Staff Weekly Update

February 5, 2016

Are you ready for this? According to the National Chicken Council, Americans will consume 1.25 billion chicken wings this Super Bowl weekend. Whatever food options you choose to enjoy during this big game this Sunday, we hope that most importantly, you take the time to relax and recharge surrounded by friends and family (and enjoy that Coldplay/Beyonce halftime show).

Thank you for all that you do!

Aaron & Lewis

Tier Two & Three Information from Literacy Coach Cassidy...

As we prepare for the Tier 2 and 3 meetings, it's important that interventionists bring the necessary data to make instructional decisions about our students. Please remember that the ISEL and MAP scores are just one snapshot of a students' progress or regression. Below are a list of many progress monitoring tools or student records that you may have used to collect data. Please plan to bring any of the following records to your meetings. This list is also a good reference for you if a student is referred to a problem solving team.

**Many of you were asked to PRI all your students receiving an intervention, please remember that you must continue having a student read leveled text until they become frustrated, their instructional level or IRL, is the level they reach before becoming frustrated.

~I understand that this is a busy time for us all, so I thank you for your dedication please let me know anyway I can help

Interventionist: Student Profile Forms, PRI reports, 100 BC levels, Lexia reports, Reading Plus reports, Raz- Kids reports, Moby Max reports, Classroom assessments, Informal assessments, Writing samples, Student work samples, WTW spelling inventories, Rubrics, IXL reports, IDR conference forms, Observations (anecdotal records)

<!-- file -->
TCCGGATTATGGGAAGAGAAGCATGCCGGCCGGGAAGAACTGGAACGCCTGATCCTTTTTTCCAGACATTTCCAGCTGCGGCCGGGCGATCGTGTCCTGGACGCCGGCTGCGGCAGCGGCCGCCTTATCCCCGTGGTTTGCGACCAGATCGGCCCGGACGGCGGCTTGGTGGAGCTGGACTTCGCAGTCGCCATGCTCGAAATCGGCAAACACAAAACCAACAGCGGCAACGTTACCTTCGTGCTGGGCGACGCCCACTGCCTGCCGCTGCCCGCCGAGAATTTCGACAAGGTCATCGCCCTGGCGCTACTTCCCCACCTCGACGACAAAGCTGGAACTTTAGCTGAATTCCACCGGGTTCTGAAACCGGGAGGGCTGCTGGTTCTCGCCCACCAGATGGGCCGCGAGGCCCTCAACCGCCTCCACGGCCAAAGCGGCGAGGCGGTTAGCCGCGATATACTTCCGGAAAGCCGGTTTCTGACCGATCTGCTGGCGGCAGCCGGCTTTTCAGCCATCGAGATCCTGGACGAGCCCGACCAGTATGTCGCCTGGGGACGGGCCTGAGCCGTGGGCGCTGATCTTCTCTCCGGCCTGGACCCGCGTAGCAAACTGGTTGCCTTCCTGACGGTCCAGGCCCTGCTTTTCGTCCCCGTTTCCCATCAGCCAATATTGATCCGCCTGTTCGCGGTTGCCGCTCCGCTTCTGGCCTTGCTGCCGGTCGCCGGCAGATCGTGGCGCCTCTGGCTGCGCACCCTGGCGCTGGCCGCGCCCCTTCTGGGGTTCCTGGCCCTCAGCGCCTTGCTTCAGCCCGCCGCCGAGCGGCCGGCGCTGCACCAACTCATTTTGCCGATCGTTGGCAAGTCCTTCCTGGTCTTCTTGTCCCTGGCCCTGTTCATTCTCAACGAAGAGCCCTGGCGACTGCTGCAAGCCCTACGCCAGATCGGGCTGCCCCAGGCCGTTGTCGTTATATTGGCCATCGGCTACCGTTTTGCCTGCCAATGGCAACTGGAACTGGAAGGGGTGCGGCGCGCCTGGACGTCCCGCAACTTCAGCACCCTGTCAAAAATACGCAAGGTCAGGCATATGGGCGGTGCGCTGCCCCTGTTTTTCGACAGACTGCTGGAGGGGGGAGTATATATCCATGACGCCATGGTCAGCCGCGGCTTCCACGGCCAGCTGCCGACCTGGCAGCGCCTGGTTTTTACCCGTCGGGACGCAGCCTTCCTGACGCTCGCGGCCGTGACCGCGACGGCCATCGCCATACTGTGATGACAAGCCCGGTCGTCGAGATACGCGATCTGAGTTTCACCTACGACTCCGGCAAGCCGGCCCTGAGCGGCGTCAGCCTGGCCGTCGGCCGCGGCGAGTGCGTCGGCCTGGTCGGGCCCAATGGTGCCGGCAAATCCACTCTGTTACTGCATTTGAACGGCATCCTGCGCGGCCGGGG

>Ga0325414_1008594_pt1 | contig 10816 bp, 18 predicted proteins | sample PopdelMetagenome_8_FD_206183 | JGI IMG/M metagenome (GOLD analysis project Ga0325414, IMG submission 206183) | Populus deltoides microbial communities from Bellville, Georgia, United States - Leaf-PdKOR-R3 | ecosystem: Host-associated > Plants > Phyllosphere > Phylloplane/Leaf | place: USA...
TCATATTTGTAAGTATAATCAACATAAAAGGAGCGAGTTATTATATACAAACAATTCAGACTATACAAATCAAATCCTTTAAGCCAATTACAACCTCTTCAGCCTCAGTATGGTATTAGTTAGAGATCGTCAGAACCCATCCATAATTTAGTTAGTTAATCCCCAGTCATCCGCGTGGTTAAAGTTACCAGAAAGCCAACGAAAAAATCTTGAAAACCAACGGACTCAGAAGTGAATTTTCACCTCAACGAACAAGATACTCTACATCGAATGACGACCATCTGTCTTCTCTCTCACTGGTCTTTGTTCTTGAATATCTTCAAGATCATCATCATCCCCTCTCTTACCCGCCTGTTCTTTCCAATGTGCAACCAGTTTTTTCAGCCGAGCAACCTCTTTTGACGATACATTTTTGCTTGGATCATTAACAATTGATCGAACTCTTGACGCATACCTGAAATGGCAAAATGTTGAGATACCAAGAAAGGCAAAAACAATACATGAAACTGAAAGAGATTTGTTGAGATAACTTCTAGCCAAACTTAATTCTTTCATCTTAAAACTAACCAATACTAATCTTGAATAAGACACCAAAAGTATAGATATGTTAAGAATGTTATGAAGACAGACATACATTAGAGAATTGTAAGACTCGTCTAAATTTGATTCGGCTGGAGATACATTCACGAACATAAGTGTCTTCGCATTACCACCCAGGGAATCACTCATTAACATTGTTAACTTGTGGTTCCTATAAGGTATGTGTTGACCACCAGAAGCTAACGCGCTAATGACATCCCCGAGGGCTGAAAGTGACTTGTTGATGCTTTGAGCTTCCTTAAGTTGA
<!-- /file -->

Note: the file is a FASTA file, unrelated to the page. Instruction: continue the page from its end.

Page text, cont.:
ELL: Ellevation reports, WIDA rubrics, Student work samples, Writing rubrics, Student's goals, Observations (anecdotal records), Rigby ELL Assessments

Upcoming Dates

Monday, February 8th

  • Daily 5 Cohort @ 7:50 a.m.
  • Dual Language RtI Meetings - All Day

Tuesday, February 9th

  • School Leadership Team Meeting @ 7:50 a.m.
  • 6th Grade Tier Meeting @ 10:25 a.m.
  • Kindergarten Tier Meeting @ 1:20 p.m.
  • 2nd Grade Tier Meeting @ 2:00 p.m.

Wednesday, February 10th

  • Staff Meeting @ 7:50 a.m.
  • 5th Grade Tier Meeting @ 8:55 a.m.
  • 3rd Grade Tier Meeting @ 12:30 p.m.

Thursday, February 11th

  • Aaron OUT all day
  • Guided Math Cohort @ 7:50 a.m.
  • PFA Tier Meeting @ 7:50 a.m.
  • 4th Grade Tier Meeting @ 8:55 a.m.
  • Core Team Meeting @ 1:00 p.m.
  • 1st Grade Tier Meeting @ 2:00 p.m.

Friday, February 12th

  • Aaron OUT all day
  • Family Friday @ Lunch

Happy birthday to our staff members who turn a year older this month...

  • Monica Larson - 2.4
  • Joana Sanchez - 2.16
  • Agnes Palucki - 2.22
  • Eoanna Giannakopoulos - 2.23
  • Alexis Rabe - 2.23

Effective Use of Exit Tickets (Marshall Memo)